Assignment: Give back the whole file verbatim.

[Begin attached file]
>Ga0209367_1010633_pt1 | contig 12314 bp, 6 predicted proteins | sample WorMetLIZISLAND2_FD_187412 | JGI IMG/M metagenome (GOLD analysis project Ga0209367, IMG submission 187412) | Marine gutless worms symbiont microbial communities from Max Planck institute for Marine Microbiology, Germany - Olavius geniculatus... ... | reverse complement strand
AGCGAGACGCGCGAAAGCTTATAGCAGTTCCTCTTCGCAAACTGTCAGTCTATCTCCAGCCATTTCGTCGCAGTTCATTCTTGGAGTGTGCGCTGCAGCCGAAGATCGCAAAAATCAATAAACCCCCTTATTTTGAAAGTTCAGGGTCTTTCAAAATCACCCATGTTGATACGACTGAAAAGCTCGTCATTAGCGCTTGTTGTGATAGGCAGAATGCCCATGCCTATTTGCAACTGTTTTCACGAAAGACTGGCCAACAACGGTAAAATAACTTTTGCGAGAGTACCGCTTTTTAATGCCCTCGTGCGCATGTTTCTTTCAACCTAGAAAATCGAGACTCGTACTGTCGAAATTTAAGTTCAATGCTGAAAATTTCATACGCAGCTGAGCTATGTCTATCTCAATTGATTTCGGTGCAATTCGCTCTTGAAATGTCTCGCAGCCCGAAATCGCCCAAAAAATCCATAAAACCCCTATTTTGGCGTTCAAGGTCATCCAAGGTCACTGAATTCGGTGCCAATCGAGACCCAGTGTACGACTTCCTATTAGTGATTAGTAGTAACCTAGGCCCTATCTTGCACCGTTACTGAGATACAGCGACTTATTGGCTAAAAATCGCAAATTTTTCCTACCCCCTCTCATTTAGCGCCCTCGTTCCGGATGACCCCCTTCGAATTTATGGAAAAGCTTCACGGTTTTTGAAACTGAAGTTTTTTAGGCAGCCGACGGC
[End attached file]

>Ga0209367_1010633_pt1 | contig 12314 bp, 6 predicted proteins | sample WorMetLIZISLAND2_FD_187412 | JGI IMG/M metagenome (GOLD analysis project Ga0209367, IMG submission 187412) | Marine gutless worms symbiont microbial communities from Max Planck institute for Marine Microbiology, Germany - Olavius geniculatus... ... | reverse complement strand
AGCGAGACGCGCGAAAGCTTATAGCAGTTCCTCTTCGCAAACTGTCAGTCTATCTCCAGCCATTTCGTCGCAGTTCATTCTTGGAGTGTGCGCTGCAGCCGAAGATCGCAAAAATCAATAAACCCCCTTATTTTGAAAGTTCAGGGTCTTTCAAAATCACCCATGTTGATACGACTGAAAAGCTCGTCATTAGCGCTTGTTGTGATAGGCAGAATGCCCATGCCTATTTGCAACTGTTTTCACGAAAGACTGGCCAACAACGGTAAAATAACTTTTGCGAGAGTACCGCTTTTTAATGCCCTCGTGCGCATGTTTCTTTCAACCTAGAAAATCGAGACTCGTACTGTCGAAATTTAAGTTCAATGCTGAAAATTTCATACGCAGCTGAGCTATGTCTATCTCAATTGATTTCGGTGCAATTCGCTCTTGAAATGTCTCGCAGCCCGAAATCGCCCAAAAAATCCATAAAACCCCTATTTTGGCGTTCAAGGTCATCCAAGGTCACTGAATTCGGTGCCAATCGAGACCCAGTGTACGACTTCCTATTAGTGATTAGTAGTAACCTAGGCCCTATCTTGCACCGTTACTGAGATACAGCGACTTATTGGCTAAAAATCGCAAATTTTTCCTACCCCCTCTCATTTAGCGCCCTCGTTCCGGATGACCCCCTTCGAATTTATGGAAAAGCTTCACGGTTTTTGAAACTGAAGTTTTTTAGGCAGCCGACGGC